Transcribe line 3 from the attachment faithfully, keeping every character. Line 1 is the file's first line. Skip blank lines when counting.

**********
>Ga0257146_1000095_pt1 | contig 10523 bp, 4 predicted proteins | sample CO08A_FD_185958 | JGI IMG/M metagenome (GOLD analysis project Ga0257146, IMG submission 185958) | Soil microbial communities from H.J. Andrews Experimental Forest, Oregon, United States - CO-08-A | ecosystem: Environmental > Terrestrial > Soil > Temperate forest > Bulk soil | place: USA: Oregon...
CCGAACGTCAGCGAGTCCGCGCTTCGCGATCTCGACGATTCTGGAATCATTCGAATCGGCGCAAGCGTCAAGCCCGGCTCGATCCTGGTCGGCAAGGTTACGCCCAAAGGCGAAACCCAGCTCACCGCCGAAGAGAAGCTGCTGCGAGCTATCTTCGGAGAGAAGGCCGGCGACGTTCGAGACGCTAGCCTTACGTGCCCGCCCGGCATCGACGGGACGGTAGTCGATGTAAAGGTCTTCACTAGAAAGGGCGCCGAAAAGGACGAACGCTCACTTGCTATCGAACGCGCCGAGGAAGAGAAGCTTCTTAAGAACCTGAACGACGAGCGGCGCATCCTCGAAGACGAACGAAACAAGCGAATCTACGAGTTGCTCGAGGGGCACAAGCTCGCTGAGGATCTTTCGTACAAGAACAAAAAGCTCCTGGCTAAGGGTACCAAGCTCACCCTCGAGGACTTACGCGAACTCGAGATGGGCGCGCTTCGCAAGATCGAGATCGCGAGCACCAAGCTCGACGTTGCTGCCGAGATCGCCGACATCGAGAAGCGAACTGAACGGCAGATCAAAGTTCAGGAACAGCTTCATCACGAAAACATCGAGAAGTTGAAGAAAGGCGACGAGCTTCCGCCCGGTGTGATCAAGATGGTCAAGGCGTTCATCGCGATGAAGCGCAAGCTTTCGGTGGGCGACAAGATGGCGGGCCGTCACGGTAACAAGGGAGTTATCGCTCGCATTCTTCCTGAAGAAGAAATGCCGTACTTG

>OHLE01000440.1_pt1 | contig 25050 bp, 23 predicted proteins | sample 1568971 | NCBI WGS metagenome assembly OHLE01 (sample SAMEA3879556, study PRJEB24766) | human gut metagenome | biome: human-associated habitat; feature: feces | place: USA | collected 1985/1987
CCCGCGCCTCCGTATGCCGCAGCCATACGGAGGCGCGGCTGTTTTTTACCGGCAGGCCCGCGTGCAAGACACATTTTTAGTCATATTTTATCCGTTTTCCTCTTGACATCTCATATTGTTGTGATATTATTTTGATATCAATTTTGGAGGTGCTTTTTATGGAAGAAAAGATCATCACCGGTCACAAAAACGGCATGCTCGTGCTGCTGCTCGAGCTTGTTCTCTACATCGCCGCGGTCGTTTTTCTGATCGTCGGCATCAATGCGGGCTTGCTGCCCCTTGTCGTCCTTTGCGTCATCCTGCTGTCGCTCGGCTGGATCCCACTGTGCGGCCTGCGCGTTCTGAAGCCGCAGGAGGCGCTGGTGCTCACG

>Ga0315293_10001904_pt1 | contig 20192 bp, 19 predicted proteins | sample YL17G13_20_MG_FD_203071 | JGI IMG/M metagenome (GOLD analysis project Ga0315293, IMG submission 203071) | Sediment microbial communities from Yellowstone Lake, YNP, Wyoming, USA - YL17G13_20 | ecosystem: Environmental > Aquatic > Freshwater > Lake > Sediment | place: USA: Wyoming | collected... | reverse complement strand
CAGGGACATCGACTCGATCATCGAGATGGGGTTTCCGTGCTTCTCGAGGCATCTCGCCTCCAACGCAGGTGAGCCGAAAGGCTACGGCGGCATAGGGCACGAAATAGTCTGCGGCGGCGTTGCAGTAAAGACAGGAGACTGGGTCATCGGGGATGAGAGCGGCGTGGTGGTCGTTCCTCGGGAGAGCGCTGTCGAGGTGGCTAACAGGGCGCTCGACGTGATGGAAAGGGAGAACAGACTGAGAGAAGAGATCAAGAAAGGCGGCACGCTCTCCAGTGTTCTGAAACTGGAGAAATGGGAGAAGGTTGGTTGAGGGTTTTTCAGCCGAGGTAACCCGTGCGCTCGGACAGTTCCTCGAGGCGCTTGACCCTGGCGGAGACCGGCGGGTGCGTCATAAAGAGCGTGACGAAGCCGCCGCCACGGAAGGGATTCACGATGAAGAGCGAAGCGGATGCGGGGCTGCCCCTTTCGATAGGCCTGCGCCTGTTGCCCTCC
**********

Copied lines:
>OHLE01000440.1_pt1 | contig 25050 bp, 23 predicted proteins | sample 1568971 | NCBI WGS metagenome assembly OHLE01 (sample SAMEA3879556, study PRJEB24766) | human gut metagenome | biome: human-associated habitat; feature: feces | place: USA | collected 1985/1987